Thinglink offers interaction tools that tag photos or images with a a whole group of content, adding a layering effect. The system is built on the use of tags to add more information like audio, other images, web links, video, text information and anything else you might think you wish. Images can be from multiple sources and even a collage of images built through a program like Picmonkey (see App #8) or Pic Collage (app on ipad).  That leads me to think, why not use this as an infographic to visually showcase statistics. Swap PowerPoint with Thinglink and see where it takes you. Use Thinglink to connect all your flipped videos on your blog.  Or have students explain their science experience  or self assessment through sequenced captions. Teacher-Librarians – have you considered this as a tool to teach research skills or how to vet the mountains of information found?

Simple tips: Sign up for a teacher account. Search inside the site and you’ll find other interactives giving you more ideas.

Hover over the image and click on the icons to see messages for the holiday season. 

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App #9 of “10 Apps to Countdown Season”

App #9: In our effort to highlight the SAMR Model of integration of technology, we’ve been considering what activities might fit into Redefinition (technology that allows creation of new tasks, previously inconceivable).

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What activities might have significant impact to student outcomes? The “tell your story” concept remains one of the powerful ways we have to teach others, to increase audience, to learn new processes, to share expert knowledge in safe ways (consider also that shy student in your class).

Animations are live and well. While many are found in game environments, why not connect our learning outcomes above to the creation of animations – and no, you won’t spend a ton of time learning software!  Tellagami is an app for ipad or android (love that) and produces animated characters (much like Voki or other avatar programs) that can be saved to the camera library, imported into other apps or uploaded to a blog or other website.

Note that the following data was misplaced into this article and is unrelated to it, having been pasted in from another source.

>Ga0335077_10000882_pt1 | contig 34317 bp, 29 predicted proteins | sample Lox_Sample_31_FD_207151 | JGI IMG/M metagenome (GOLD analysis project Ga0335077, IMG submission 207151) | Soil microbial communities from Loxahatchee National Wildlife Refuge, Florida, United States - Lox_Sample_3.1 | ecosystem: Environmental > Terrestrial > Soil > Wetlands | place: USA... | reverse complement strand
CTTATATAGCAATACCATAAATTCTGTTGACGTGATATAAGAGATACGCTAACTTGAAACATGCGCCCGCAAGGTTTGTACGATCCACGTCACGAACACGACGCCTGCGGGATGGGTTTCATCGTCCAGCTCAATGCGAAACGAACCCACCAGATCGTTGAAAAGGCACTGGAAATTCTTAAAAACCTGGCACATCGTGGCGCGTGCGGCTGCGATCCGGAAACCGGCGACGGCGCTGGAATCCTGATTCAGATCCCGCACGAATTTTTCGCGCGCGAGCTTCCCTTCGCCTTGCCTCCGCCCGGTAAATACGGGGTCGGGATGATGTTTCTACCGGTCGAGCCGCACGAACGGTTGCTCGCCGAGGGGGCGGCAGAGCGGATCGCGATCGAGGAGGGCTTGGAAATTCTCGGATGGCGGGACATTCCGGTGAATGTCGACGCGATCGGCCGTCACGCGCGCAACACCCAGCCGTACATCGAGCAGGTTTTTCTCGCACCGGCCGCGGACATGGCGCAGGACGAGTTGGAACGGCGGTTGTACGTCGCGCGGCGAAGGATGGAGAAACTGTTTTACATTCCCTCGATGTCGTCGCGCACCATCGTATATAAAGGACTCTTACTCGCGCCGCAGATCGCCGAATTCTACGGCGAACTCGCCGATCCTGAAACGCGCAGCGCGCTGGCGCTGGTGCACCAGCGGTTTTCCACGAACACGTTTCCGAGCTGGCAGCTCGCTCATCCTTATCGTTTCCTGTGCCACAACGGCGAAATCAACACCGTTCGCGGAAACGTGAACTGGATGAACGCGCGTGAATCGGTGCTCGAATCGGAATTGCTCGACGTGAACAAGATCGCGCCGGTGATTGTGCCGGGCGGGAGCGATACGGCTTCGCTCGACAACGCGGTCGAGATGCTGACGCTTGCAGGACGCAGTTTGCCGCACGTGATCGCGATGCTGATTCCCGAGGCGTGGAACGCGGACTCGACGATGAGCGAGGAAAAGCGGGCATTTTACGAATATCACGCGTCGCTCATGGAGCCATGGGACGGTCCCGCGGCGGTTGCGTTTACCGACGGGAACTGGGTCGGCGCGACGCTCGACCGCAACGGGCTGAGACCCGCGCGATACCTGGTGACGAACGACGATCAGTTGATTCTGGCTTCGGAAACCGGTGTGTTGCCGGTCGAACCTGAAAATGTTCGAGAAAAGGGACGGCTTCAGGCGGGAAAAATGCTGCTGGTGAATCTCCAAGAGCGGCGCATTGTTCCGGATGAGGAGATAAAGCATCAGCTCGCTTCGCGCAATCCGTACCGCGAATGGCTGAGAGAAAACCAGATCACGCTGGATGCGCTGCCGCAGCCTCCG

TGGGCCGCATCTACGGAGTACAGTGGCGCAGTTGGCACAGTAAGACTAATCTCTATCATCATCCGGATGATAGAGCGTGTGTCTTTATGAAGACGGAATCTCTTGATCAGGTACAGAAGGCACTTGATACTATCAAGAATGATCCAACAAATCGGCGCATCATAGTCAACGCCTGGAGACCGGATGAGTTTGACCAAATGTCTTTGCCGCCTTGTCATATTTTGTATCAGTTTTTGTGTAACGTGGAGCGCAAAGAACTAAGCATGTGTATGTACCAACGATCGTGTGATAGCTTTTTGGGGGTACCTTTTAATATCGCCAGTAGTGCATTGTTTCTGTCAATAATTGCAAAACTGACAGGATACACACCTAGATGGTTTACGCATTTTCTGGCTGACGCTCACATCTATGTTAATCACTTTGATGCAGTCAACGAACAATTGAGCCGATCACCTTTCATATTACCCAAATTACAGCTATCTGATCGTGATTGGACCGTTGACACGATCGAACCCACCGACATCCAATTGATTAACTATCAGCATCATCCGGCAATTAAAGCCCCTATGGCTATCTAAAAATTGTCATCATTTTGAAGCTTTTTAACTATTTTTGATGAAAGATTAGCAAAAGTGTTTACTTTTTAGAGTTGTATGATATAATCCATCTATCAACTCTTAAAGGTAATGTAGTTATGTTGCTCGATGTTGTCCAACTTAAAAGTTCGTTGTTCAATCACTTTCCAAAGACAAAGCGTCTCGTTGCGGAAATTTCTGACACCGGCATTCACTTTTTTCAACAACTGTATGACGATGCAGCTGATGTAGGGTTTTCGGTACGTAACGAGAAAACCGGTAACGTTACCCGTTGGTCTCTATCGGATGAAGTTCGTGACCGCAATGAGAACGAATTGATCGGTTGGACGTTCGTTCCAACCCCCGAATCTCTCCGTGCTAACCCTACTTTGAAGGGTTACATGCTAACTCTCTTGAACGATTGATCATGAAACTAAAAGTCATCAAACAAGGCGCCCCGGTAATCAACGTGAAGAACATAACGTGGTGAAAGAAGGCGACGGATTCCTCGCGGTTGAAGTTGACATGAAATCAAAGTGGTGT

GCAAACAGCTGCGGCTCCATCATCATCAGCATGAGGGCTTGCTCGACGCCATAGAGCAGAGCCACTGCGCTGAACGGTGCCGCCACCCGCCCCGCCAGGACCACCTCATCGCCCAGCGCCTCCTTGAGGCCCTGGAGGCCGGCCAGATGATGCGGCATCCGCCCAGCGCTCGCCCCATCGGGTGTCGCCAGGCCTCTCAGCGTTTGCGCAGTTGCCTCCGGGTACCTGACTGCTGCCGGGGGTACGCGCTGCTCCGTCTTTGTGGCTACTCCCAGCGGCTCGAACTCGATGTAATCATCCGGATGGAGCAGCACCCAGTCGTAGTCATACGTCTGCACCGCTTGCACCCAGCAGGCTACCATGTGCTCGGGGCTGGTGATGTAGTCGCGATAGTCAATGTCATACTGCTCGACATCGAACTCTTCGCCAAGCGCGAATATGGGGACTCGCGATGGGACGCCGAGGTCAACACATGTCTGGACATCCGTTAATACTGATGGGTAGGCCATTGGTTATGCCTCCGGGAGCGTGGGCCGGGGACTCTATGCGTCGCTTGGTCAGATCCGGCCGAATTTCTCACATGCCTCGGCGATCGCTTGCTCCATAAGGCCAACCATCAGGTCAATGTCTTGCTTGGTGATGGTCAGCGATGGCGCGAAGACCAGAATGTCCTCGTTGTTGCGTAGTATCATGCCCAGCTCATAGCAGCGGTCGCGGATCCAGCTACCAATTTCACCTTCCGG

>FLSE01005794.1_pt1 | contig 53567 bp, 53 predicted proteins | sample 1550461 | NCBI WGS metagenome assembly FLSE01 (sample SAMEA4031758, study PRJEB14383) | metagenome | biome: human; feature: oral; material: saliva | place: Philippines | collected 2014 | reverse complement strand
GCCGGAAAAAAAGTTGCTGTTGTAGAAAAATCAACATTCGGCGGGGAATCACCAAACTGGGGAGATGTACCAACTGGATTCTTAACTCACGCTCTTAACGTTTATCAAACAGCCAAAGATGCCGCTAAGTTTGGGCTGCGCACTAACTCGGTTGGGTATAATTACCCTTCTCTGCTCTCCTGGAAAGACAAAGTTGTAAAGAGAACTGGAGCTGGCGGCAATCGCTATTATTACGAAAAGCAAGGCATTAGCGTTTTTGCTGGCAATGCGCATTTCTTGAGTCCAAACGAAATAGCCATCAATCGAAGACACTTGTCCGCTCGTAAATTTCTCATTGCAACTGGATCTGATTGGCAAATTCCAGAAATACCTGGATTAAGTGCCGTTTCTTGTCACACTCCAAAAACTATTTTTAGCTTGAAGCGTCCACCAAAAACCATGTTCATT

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Have students create a teaching session or speech (in another language like French, Spanish, etc.) and create a gami to deliver the content.  How about the significance of a historic event via a gami? Complete a biography of a personal hero? Tell a story from the first person perspective. Or how about in Special Ed, where a student might need lots of practice in speaking.  Capturing and “freezing words in time” offers a great way to reflect upon both speech and ideas.
What makes this app a ‘cut above’ are several things: ability to insert own backgrounds (including drawings), ability to save to camera library and no wifi needed unless you wish to upload to a site.  This allows for so many other possibilities to import to other apps like Explain Everything, iMovie or transferred to a computer (mpeg4) – now we have to talk about workflow.  (Stay tuned for more on this in later posts.)

What can you use Tellagami to do, to learn, to share?

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TED Expands to Education

My fascination with TED just increased with the launch of its newest initiative dedicated to Education.  It is called TED-Ed: Lessons Worth Sharing.  TED was originally created to bring together great minds and grand ideas aimed at changing attitudes and ultimately the world.  The website and conferences plays host to inspired thinkers and those who would engage with such ideas.

The current TED-Ed has five playlists organized into Awesome Nature; How Things Work; Playing with Language; Questions No One Knows the Answers; Inventions that Shaped History.  These are sure to expand as time goes by.  There is even a place where you can suggest lessons that they can animate.

 

 

 

 

 

 

 

 

 

 

 

 

Imagine the possibilities of incorporating powerful video content into the classroom. Imagine conversations…debates…questions that explode into research.